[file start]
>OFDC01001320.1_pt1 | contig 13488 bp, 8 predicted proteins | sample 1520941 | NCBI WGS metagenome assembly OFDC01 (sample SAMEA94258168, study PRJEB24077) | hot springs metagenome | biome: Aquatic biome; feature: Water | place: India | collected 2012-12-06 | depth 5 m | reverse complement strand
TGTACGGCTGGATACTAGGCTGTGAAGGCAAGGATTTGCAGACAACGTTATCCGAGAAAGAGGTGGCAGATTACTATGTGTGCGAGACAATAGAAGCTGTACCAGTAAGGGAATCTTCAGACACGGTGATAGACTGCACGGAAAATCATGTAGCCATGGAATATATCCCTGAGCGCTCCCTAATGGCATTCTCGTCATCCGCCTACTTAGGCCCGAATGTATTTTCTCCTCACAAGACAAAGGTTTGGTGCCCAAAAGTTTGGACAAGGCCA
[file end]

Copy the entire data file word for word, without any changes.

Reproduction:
>OFDC01001320.1_pt1 | contig 13488 bp, 8 predicted proteins | sample 1520941 | NCBI WGS metagenome assembly OFDC01 (sample SAMEA94258168, study PRJEB24077) | hot springs metagenome | biome: Aquatic biome; feature: Water | place: India | collected 2012-12-06 | depth 5 m | reverse complement strand
TGTACGGCTGGATACTAGGCTGTGAAGGCAAGGATTTGCAGACAACGTTATCCGAGAAAGAGGTGGCAGATTACTATGTGTGCGAGACAATAGAAGCTGTACCAGTAAGGGAATCTTCAGACACGGTGATAGACTGCACGGAAAATCATGTAGCCATGGAATATATCCCTGAGCGCTCCCTAATGGCATTCTCGTCATCCGCCTACTTAGGCCCGAATGTATTTTCTCCTCACAAGACAAAGGTTTGGTGCCCAAAAGTTTGGACAAGGCCA